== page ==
Oral or Poster Presentation
Concurrent Session 3B - Maternal Fetal Medicine
Introduction: It is well established that the benefits of antenatal corticosteroids (ACS) for fetal lung maturation decline 7 days after administration. Yet, in clinical practice, a considerable proportion of women receive ACS >7 days before birth. Our aim was to explore the factors that affect the likelihood of administration of ACS within the ideal interval of ≤7 days from birth.
Methods: A retrospective cohort study of women who received ACS in a single tertiary centre from 2014-2017 was conducted. Per the protocol in our centre, ACS were administered to women at risk of preterm birth between 230/7 and 336/7 weeks. The ACS-to-birth interval and the proportion of women receiving ACS within 7 or 14 days before birth were stratified by indication for administration, singleton/multiples, and history of preterm birth.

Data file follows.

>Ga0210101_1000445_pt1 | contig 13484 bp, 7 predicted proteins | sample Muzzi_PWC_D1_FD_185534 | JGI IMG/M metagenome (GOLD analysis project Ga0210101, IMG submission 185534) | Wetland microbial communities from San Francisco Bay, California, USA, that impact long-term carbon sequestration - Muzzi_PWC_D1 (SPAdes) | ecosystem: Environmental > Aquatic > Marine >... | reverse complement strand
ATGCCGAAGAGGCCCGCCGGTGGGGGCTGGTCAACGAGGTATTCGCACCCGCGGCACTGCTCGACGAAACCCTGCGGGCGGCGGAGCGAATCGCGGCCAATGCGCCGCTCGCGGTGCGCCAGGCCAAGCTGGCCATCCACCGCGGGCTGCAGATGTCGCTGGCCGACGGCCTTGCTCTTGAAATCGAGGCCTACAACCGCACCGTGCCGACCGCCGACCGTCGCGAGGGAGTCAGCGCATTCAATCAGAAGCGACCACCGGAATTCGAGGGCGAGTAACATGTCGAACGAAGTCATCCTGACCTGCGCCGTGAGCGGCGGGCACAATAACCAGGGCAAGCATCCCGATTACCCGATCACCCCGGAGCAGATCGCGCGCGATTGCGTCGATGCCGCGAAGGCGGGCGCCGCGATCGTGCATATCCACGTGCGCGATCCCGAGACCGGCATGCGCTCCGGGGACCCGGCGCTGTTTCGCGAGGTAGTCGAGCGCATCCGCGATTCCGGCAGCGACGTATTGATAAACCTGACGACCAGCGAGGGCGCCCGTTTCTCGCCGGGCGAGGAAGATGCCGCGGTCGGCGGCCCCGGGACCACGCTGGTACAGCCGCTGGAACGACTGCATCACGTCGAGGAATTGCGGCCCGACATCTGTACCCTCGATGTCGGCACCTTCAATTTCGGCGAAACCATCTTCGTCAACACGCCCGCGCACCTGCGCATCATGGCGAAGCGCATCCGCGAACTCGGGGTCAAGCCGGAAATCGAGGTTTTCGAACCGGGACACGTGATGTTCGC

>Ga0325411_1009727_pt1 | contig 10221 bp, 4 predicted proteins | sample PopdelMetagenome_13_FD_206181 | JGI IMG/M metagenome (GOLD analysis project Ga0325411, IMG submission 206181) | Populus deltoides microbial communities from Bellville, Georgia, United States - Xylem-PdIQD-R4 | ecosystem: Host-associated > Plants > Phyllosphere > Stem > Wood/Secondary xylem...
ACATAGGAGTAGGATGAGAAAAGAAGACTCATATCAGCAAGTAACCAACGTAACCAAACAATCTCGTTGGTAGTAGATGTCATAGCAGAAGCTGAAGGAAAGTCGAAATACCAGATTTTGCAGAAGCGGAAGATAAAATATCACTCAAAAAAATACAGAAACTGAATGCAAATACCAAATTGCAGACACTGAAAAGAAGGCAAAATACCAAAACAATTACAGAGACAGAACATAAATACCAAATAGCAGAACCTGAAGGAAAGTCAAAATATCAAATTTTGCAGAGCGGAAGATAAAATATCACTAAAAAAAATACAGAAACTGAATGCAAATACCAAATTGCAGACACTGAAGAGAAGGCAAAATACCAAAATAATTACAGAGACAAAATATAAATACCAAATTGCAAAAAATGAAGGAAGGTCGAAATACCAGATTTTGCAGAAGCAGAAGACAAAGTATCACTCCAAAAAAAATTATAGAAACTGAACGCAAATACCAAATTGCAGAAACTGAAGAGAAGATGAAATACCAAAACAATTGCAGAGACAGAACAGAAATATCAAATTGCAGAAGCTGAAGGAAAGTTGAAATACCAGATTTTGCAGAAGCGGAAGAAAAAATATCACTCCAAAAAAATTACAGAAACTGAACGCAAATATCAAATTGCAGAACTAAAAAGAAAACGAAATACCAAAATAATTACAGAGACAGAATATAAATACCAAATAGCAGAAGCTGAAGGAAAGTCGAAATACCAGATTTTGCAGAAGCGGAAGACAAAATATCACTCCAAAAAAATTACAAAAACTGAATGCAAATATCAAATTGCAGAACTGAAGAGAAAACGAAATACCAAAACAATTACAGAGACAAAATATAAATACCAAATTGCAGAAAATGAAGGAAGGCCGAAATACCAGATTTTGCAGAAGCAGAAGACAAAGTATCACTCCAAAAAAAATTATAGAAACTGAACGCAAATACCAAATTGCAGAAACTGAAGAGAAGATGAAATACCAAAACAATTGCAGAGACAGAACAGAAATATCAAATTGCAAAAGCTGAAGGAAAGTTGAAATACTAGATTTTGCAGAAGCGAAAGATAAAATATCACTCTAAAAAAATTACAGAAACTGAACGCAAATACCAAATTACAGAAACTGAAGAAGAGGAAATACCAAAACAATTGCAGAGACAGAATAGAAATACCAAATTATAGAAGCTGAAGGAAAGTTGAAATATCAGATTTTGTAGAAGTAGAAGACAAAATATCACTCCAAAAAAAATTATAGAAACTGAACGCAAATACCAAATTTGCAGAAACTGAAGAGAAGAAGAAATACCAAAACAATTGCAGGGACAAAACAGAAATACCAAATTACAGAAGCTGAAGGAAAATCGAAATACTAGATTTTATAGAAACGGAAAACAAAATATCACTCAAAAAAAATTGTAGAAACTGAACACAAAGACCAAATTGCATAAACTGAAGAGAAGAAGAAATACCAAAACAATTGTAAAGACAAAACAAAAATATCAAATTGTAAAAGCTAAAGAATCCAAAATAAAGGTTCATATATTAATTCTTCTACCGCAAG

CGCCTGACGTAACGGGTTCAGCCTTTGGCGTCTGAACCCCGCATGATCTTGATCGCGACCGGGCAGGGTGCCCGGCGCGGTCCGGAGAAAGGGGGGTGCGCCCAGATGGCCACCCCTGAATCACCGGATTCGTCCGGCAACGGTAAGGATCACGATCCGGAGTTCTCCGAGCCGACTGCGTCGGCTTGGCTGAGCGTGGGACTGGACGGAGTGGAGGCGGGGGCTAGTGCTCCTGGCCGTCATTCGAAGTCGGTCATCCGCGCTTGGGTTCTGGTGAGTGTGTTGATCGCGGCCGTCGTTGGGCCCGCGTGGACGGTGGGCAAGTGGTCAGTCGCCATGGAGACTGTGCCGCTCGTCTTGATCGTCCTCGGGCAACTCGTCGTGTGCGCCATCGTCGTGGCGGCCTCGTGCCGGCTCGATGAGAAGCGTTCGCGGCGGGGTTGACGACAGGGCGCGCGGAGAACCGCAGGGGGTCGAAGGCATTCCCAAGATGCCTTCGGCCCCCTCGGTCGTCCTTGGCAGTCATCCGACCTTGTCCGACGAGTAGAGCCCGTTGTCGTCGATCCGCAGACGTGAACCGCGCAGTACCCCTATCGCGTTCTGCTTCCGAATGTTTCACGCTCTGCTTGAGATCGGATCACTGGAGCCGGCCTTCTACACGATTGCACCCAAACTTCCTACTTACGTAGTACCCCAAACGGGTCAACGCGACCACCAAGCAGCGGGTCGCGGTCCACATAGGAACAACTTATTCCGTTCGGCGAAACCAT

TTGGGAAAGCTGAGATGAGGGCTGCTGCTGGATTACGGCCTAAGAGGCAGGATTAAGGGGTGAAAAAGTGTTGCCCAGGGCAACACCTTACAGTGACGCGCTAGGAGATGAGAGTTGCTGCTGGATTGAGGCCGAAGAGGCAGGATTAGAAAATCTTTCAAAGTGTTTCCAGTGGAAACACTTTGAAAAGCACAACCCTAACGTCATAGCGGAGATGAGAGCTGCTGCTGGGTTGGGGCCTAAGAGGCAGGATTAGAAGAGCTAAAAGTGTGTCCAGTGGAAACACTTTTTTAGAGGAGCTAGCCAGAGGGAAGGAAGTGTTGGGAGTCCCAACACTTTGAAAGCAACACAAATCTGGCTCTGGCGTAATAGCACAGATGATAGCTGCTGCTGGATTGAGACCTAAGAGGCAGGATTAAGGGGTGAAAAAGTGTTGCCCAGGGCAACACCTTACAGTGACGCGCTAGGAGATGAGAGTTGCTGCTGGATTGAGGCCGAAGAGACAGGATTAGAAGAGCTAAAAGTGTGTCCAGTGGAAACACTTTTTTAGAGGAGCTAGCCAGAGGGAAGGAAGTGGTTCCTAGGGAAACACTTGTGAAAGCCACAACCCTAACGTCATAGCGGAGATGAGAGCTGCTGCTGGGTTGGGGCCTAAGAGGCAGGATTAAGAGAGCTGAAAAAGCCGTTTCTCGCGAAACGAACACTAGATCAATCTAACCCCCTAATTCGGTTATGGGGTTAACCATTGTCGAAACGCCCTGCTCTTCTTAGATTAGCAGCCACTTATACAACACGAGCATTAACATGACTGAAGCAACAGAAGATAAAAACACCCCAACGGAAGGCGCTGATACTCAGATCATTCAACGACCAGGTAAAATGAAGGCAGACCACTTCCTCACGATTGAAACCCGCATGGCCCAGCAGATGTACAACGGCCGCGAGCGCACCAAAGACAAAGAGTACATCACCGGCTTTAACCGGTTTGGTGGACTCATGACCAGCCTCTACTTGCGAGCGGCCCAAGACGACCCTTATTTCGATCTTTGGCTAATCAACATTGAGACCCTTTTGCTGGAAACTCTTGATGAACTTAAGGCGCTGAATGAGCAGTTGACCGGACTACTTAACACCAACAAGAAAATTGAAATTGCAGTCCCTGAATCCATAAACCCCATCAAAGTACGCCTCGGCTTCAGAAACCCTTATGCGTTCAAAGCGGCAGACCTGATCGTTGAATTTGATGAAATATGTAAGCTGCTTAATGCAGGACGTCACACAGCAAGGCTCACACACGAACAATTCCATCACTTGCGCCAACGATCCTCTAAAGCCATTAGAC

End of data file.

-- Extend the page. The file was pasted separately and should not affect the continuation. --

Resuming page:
Results: A total of 1,261 women were included in the analysis, of whom 401 (31.8%) and 569 (45.1%) received ACS ≤7 days and ≤14 days before birth, respectively. The proportion of women receiving ACS ≤7 days before birth was highest for those with preeclampsia (50.4%) and preterm PROM (48.1%), and was lowest for those receiving ACS for bleeding placenta previa (14.3%) and incidental finding of short cervix (8.4%) (Table). The proportion of women receiving ACS ≤7 days before birth was higher in singleton compared with multifetal gestations, and higher in women without than with a history of preterm birth (Table).
Conclusion: Over half of women do not receive ACS within the ideal interval of ≤7 days before birth. This proportion varies by indication for administration of ACS and is lowest when administered for incidental finding of short cervix. Better tools are needed to quantify the risk of preterm birth and optimize the timing of administration of ACS.